He had a quick sensibility to discover unrighteousness, and an unutterable shrinking from its contact; and because of this conscientiousness and circumspection He had power with God and prevailed. There was no other fear of God in Jesus Christ, but only the deepest love and confidence.


Now, this sensibility to the will of God and purpose of God must be in "The fear of the Lord,' like the love of the Lord, or the glory of the Lord, is to be participated in by His disciples, and is altogether a noble thing. It is an anxious state of mind lest we should wound the love of God, violate the law of righteousness, or fail to reach the highest sanctification of character. 'Perfect love casteth out fear; because fear hath torment'; but perfect love does not cast out this fear, which is inseparable indeed from the rarest blessedness. In this fear the primitive Christian walked, and in this fear all true believers walk. Having been made to know and love the holiness of God, we must watch over ourselves with a trembling solicitude that we may prove what is that good and acceptable and perfect will of God,' must fulfil all righteousness, walk in all Christ's steps and be fit at last to see God's face. Because it is written, Be ye holy; for I am holy. And if ye call on the Father, Who without respect of persons judgeth according to every man's work, pass the time of your sojourning here in fear.'

"The comfort of the Holy Ghost' is also an indispensable element in our spiritual life. The first disciples enjoyed the inspiration and encouragement of the Spirit of God, and all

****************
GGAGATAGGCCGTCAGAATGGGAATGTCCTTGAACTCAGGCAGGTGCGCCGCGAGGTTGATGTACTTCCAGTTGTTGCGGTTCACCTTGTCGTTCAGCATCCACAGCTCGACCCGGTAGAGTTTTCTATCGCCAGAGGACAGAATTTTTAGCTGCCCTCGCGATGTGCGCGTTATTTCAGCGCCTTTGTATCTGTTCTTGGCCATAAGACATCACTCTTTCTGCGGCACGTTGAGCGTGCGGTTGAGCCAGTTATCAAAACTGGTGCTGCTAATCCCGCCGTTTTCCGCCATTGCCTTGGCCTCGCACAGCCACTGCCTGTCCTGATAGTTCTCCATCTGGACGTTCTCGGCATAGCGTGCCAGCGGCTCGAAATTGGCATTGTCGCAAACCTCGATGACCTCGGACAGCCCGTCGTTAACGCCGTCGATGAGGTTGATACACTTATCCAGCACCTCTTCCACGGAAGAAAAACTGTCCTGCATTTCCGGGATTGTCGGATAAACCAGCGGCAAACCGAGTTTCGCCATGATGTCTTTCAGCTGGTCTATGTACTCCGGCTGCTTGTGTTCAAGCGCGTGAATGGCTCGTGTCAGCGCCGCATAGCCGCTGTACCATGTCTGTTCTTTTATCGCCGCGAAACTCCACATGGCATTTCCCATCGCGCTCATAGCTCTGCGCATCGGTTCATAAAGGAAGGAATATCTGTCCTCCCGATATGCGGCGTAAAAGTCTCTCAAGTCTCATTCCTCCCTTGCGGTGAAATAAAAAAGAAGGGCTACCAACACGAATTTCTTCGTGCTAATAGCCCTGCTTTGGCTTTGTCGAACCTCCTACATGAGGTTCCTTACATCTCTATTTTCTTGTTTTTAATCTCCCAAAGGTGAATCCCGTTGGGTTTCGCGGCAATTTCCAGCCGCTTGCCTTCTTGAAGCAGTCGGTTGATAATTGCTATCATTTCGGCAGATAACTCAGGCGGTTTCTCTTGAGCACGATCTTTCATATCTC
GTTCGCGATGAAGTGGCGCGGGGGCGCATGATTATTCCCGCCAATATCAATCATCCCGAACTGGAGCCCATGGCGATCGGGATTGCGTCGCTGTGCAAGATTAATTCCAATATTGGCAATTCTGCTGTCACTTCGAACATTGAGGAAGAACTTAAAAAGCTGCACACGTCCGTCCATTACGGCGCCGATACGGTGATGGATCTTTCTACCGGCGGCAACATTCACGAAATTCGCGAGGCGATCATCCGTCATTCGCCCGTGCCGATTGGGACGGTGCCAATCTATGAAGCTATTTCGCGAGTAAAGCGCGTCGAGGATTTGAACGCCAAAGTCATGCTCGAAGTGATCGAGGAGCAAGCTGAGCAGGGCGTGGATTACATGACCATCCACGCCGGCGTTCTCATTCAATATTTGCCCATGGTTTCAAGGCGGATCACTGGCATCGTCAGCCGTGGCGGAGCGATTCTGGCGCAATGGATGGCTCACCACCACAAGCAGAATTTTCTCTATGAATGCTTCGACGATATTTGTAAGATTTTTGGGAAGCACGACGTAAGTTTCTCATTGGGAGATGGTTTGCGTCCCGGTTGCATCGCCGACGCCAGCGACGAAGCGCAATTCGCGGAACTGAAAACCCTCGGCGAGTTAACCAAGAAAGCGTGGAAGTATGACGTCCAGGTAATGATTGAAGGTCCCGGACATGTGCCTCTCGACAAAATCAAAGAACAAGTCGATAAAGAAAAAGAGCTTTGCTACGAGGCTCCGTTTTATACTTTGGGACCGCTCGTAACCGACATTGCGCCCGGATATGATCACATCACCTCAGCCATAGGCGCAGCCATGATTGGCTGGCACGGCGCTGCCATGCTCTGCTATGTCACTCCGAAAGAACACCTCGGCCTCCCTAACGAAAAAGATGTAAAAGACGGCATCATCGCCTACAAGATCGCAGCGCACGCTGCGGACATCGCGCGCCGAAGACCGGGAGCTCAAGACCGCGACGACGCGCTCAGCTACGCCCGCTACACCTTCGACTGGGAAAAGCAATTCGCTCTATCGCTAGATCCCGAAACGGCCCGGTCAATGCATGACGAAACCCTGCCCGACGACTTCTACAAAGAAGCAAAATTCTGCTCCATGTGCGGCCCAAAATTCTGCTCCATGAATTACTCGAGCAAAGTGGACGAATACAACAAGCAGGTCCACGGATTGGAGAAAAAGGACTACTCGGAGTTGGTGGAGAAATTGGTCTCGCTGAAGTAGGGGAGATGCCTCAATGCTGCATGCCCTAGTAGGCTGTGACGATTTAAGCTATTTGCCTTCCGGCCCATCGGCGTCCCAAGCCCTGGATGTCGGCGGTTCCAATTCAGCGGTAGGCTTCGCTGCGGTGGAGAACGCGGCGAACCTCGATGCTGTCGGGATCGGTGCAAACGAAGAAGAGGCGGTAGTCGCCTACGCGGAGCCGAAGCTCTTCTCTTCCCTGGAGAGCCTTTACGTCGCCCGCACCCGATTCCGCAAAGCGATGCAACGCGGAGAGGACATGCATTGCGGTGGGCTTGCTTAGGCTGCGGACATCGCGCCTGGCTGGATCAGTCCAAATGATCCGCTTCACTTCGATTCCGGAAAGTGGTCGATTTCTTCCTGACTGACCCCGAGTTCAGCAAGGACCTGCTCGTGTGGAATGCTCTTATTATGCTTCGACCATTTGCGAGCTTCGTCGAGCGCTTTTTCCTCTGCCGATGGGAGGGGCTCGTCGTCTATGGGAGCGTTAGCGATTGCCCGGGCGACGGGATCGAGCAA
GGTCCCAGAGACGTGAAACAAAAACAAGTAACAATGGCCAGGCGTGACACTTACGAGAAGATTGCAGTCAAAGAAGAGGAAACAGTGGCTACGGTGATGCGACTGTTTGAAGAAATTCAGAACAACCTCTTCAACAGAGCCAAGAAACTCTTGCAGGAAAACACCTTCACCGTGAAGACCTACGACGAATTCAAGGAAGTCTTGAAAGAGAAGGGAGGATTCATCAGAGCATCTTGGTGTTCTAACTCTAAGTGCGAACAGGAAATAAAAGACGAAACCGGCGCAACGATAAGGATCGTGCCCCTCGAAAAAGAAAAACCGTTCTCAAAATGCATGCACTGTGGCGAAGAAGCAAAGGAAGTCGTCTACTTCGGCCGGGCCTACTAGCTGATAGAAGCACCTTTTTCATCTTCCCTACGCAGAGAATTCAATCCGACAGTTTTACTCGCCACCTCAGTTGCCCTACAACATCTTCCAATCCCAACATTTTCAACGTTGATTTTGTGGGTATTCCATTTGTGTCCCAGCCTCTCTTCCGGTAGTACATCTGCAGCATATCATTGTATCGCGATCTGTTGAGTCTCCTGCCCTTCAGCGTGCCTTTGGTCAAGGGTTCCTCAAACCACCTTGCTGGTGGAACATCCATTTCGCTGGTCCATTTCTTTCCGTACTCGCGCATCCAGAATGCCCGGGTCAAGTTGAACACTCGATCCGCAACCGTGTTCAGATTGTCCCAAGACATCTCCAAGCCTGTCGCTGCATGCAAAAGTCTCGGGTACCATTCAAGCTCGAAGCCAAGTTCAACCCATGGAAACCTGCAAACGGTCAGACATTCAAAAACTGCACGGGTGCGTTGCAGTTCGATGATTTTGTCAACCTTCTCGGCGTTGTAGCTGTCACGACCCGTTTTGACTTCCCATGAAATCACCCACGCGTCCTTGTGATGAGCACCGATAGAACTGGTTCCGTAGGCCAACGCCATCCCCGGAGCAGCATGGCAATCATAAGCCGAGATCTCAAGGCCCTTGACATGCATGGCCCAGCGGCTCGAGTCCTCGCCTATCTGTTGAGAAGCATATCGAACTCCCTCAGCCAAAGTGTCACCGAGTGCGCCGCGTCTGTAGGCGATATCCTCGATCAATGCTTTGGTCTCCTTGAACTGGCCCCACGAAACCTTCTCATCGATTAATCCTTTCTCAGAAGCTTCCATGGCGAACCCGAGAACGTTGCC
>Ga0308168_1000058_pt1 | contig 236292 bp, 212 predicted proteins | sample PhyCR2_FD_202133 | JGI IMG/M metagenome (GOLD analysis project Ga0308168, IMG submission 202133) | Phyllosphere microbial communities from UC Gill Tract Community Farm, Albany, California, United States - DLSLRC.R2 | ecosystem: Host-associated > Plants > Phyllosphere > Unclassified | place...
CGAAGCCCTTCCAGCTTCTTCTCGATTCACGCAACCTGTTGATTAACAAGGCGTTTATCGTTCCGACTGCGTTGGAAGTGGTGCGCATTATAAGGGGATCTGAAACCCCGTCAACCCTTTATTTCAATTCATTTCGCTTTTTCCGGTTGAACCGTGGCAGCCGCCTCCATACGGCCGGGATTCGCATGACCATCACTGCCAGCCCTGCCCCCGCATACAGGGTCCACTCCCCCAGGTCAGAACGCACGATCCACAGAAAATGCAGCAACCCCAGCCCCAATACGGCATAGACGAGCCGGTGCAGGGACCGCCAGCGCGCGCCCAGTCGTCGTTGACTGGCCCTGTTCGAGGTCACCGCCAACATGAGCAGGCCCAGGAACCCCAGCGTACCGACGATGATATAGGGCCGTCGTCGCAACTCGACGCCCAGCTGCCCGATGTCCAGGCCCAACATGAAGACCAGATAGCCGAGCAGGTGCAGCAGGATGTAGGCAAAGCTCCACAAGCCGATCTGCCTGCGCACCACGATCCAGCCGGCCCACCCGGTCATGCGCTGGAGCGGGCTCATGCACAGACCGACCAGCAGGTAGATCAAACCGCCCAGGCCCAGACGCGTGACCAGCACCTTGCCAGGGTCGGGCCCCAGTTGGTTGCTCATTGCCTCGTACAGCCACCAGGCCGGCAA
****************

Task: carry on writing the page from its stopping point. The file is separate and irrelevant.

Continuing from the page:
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disciples share in the same privilege. Scholars differ as to the propriety of characterizing the Spirit of God as the Comforter'; some wishing to retain the appellation as in the Authorized Version, others excluding this signification altogether, and rendering it 'Helper,' Advocate.' The truest view is, that the Greek word which our translators have rendered by Comforter has a rich fulness which no single term can exhaust. The Spirit is both Helper and Comforter. Olshausen remarks: 'The idea of comfort implies that of efficient succour'; and we may add, the idea of efficient succour implies that of comfort. We cannot agree with Dr. Bushnell, that the very poorest, thinnest representation ever proposed, or adopted for the name given by our Saviour to the Spirit, is our English name Comforter.' This name must not be regarded as suggesting earthly comforts, as expressing feeble over-soft sympathy, as in a soothing key, but as suggestive of the deep satisfaction which is imparted to the soul by the indwelling presence and energy of the Spirit of God. The Epistle to the Hebrews speaks of strong consolation,' and such consolation or encouragement is specially inspired by the royal Spirit.